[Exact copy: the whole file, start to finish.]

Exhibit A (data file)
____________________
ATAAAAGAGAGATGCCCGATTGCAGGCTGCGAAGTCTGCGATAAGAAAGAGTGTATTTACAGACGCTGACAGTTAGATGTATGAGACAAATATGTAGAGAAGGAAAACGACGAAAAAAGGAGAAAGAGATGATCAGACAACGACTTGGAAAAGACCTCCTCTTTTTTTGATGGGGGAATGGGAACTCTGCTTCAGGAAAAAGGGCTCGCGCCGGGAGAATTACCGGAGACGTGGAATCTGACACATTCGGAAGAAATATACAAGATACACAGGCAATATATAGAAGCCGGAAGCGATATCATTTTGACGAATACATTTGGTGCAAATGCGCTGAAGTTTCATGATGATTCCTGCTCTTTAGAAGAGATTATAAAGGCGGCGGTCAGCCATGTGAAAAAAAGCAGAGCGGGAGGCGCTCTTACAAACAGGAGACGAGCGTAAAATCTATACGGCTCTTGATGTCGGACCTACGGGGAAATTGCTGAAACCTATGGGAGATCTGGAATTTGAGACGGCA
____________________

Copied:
ATAAAAGAGAGATGCCCGATTGCAGGCTGCGAAGTCTGCGATAAGAAAGAGTGTATTTACAGACGCTGACAGTTAGATGTATGAGACAAATATGTAGAGAAGGAAAACGACGAAAAAAGGAGAAAGAGATGATCAGACAACGACTTGGAAAAGACCTCCTCTTTTTTTGATGGGGGAATGGGAACTCTGCTTCAGGAAAAAGGGCTCGCGCCGGGAGAATTACCGGAGACGTGGAATCTGACACATTCGGAAGAAATATACAAGATACACAGGCAATATATAGAAGCCGGAAGCGATATCATTTTGACGAATACATTTGGTGCAAATGCGCTGAAGTTTCATGATGATTCCTGCTCTTTAGAAGAGATTATAAAGGCGGCGGTCAGCCATGTGAAAAAAAGCAGAGCGGGAGGCGCTCTTACAAACAGGAGACGAGCGTAAAATCTATACGGCTCTTGATGTCGGACCTACGGGGAAATTGCTGAAACCTATGGGAGATCTGGAATTTGAGACGGCA